Then they debated long together and the end of it was that Basil departed, saying that he would return again on the morrow and make report as to certain matters.
Hugh, Grey Dick, and David, trudged up and down through the streets of Avignon. All that long day they trudged seeking news and finding little. Again and again they asked at the inns whether a knight who bore the name of Acour, or de Noyon, or Cattrina, was or had been a guest there, but none whom they asked seemed to know anything of such a person.
They asked it of citizens, also of holy priests, good men who, careless of their own lives, followed biers or cartloads of dead destined to the plague pit or the river that they might pronounce over them the last blessings of the Church. They asked it of physicians, some few of whom still remained alive, as they hurried from house to house to administer to the sick or dying. But all of these either did not answer at all or else shrugged their shoulders and went on their melancholy business. Only one of them called back that he had no time to waste in replying to foolish questions, and that probably the knight they sought was dead long ago or had fled from the city.
Another man, an officer of customs, who seemed half dazed with misery and fear, said that he remembered the lord Cattrina entering Avignon with a good many followers, since he himself had levied the customary tolls on his company. As for how long it was ago he could not say, since his recollection failed him—so much had happened since. So he bade them farewell until they met in heaven, which, he added, doubtless would be soon.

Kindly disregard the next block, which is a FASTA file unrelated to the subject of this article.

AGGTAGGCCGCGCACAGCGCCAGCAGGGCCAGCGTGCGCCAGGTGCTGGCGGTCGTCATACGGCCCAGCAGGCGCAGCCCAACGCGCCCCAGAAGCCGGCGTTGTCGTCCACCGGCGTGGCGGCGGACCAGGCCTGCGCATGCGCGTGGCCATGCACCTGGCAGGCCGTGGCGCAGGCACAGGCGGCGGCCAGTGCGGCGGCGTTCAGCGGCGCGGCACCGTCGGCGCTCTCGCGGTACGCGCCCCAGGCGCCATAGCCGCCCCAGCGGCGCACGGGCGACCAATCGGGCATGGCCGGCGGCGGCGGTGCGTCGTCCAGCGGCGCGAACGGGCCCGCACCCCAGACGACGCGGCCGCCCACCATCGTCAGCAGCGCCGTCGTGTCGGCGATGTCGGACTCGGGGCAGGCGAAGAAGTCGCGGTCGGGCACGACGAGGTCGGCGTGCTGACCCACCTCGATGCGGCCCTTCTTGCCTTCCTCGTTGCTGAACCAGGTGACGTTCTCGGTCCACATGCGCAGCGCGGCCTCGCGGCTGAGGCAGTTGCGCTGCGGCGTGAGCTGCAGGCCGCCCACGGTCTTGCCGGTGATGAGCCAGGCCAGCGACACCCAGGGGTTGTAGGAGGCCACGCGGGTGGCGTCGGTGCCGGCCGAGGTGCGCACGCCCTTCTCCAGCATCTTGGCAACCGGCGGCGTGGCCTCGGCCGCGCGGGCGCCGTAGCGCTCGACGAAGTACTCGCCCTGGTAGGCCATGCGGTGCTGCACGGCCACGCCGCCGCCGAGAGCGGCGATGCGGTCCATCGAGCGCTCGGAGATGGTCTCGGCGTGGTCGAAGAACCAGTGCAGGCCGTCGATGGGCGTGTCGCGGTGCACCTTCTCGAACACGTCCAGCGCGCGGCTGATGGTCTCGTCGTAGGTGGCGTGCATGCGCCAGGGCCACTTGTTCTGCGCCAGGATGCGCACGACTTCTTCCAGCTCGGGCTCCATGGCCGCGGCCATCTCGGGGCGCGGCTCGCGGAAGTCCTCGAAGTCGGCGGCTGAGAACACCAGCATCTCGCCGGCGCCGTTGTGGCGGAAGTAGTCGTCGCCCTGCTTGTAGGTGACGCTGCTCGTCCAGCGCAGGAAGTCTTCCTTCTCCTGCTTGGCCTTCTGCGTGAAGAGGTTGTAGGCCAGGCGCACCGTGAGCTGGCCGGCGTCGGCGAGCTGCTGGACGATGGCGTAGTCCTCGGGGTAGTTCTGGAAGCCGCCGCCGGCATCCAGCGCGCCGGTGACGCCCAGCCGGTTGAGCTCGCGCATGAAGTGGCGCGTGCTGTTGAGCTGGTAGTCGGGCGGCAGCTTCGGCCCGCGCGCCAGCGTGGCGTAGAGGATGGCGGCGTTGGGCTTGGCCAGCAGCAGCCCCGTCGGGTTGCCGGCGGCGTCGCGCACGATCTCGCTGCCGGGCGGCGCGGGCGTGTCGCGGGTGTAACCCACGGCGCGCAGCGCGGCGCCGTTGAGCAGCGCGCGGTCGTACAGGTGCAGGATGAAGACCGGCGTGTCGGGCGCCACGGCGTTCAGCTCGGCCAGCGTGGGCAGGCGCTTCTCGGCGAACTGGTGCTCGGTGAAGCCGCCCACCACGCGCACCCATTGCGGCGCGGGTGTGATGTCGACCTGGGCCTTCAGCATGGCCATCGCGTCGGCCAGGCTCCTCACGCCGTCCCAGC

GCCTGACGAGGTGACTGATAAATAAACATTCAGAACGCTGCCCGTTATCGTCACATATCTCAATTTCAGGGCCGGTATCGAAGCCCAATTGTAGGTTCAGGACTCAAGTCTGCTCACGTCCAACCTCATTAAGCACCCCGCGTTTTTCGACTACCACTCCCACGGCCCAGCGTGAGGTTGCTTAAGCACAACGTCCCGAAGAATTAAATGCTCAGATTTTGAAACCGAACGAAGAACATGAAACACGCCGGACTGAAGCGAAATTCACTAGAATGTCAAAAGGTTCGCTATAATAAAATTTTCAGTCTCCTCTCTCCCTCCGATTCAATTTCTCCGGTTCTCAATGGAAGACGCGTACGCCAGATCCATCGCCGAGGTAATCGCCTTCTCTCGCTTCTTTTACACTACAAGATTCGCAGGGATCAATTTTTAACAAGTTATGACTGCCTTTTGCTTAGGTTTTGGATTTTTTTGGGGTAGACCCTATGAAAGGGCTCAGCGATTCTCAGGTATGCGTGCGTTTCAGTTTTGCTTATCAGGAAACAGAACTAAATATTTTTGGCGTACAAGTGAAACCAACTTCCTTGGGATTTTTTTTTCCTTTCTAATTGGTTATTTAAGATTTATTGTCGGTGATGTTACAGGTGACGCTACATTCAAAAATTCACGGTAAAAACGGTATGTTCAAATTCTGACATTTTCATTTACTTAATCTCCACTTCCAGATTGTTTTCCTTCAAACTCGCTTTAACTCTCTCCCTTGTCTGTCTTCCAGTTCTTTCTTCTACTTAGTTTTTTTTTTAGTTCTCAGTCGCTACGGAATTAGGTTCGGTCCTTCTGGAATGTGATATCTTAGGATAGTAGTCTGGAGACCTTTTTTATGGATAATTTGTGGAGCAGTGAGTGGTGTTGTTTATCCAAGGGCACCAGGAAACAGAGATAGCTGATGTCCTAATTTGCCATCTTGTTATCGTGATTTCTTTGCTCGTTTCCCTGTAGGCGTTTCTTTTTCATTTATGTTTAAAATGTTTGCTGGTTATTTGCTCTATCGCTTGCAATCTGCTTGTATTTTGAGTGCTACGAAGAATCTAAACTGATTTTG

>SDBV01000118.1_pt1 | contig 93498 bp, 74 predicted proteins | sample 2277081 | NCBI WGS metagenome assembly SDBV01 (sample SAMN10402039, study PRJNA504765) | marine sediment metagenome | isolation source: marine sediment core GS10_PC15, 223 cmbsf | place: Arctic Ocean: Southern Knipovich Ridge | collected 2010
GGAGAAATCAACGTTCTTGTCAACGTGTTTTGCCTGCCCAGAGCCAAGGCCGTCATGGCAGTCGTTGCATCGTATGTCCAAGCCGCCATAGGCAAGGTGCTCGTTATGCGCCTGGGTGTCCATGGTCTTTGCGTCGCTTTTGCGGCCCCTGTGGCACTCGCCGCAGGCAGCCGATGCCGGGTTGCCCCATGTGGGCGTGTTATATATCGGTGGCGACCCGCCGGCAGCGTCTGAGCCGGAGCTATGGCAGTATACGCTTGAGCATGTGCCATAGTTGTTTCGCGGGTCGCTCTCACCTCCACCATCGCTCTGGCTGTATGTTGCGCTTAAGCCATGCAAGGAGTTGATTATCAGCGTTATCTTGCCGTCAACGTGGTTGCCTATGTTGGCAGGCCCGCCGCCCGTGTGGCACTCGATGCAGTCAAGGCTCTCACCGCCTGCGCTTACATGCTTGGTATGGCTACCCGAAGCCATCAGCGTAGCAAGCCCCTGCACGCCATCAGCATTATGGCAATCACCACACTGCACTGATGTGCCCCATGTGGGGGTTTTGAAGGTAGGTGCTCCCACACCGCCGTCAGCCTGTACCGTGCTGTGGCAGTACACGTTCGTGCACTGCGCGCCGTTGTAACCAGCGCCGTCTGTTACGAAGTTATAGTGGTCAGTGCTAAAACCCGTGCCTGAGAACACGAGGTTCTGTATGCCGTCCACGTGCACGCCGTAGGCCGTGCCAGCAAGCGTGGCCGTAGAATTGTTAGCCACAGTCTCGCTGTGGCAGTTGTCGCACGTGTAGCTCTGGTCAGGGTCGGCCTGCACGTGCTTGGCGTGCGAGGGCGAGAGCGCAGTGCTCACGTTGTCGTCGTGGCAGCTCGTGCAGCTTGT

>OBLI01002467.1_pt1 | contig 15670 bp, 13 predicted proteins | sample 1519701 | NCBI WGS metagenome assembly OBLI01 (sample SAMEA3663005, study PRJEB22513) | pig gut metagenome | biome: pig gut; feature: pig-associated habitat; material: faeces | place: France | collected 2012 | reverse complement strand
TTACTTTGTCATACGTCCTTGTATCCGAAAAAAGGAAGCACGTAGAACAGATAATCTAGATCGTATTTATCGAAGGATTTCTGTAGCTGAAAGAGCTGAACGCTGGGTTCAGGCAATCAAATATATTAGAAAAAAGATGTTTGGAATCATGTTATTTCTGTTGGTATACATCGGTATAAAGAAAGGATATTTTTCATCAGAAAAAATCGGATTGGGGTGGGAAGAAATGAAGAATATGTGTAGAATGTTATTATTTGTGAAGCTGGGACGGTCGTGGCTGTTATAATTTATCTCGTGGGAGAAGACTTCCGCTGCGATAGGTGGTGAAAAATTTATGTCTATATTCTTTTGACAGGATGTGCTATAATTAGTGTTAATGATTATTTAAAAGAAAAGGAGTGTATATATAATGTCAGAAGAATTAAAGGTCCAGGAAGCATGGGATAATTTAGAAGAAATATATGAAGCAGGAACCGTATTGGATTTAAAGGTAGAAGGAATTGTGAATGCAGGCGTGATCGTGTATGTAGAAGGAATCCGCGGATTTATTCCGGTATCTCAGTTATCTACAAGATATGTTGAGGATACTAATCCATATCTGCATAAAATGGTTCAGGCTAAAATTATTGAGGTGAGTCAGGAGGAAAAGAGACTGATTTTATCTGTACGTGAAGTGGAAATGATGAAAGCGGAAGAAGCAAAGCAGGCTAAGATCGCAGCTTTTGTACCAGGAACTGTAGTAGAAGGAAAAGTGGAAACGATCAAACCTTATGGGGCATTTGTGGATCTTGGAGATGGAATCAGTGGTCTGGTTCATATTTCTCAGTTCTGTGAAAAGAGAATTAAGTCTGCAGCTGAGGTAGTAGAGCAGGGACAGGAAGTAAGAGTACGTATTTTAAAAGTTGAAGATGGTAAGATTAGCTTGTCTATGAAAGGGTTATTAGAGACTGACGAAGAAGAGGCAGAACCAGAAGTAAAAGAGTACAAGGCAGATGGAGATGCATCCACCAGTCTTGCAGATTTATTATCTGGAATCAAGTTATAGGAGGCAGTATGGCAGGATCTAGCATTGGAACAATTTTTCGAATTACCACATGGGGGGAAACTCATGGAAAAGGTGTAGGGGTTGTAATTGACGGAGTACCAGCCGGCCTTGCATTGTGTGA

The evening drew on. Wearily enough they had trudged round the great Roche des Doms, looking up at the huge palace of the Pope, where the fires burned night and day and the guards watched at the shut gates, that forbidden palace into which no man might enter. Leaving it, they struck down a street that was new to them, which led toward their borrowed dwelling of the Bride’s Tower. This street was very empty save for a few miserable creatures, some of whom lay dead or dying in the gutters. Others lurked about in doorways or behind the pillars of gates, probably for no good purpose. They heard the footsteps of a man following them who seemed to keep in the shadow, but took no heed, since they set him down as some wretched thief who would never dare to attack three armed men. It did not occur to them that this was none other than the notary Basil, clad in a new robe, who for purposes of his own was spying upon their movements.
They came to a large, ruinous-looking house, of which the gateway attracted Grey Dick’s sharp eyes.
“What does that entrance remind you of, master?” he asked.
Hugh looked at it carelessly and answered:
“Why, of the Preceptory at Dunwich. See, there are the same arms upon the stone shield. Doubtless once the Knights Templar dwelt there. Sir Andrew may have visited this place in his youth.”